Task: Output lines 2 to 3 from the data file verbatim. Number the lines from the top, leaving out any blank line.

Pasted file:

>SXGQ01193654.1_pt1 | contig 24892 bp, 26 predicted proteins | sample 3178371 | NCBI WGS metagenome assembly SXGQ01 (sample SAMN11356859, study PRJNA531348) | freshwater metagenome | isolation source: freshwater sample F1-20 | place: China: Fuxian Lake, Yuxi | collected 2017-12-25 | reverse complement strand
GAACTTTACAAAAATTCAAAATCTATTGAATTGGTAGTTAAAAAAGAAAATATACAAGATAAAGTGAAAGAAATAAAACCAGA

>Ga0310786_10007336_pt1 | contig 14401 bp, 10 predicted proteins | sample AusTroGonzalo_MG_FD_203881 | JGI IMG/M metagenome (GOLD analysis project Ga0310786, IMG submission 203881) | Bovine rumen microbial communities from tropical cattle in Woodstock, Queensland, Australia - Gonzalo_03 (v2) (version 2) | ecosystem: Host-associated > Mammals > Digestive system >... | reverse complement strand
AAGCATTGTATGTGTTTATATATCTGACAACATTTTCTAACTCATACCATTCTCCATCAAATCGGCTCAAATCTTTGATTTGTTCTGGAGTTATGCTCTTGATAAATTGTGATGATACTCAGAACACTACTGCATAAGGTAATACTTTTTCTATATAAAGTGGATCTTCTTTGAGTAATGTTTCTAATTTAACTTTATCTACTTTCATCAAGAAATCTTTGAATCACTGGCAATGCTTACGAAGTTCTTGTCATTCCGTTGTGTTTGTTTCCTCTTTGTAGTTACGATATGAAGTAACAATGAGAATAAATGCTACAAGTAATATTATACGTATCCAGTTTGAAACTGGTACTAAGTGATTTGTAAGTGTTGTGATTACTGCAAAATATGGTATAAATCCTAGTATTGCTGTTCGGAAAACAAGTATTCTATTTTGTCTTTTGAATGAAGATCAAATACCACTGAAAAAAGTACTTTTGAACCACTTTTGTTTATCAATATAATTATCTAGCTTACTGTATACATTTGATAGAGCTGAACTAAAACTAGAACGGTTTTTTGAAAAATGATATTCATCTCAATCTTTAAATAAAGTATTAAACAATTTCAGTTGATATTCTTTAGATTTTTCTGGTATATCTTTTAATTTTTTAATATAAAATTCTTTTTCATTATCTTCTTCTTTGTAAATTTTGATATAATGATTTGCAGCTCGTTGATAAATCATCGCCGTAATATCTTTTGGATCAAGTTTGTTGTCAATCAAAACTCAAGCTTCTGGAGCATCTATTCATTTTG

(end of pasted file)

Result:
GAACTTTACAAAAATTCAAAATCTATTGAATTGGTAGTTAAAAAAGAAAATATACAAGATAAAGTGAAAGAAATAAAACCAGA

>Ga0310786_10007336_pt1 | contig 14401 bp, 10 predicted proteins | sample AusTroGonzalo_MG_FD_203881 | JGI IMG/M metagenome (GOLD analysis project Ga0310786, IMG submission 203881) | Bovine rumen microbial communities from tropical cattle in Woodstock, Queensland, Australia - Gonzalo_03 (v2) (version 2) | ecosystem: Host-associated > Mammals > Digestive system >... | reverse complement strand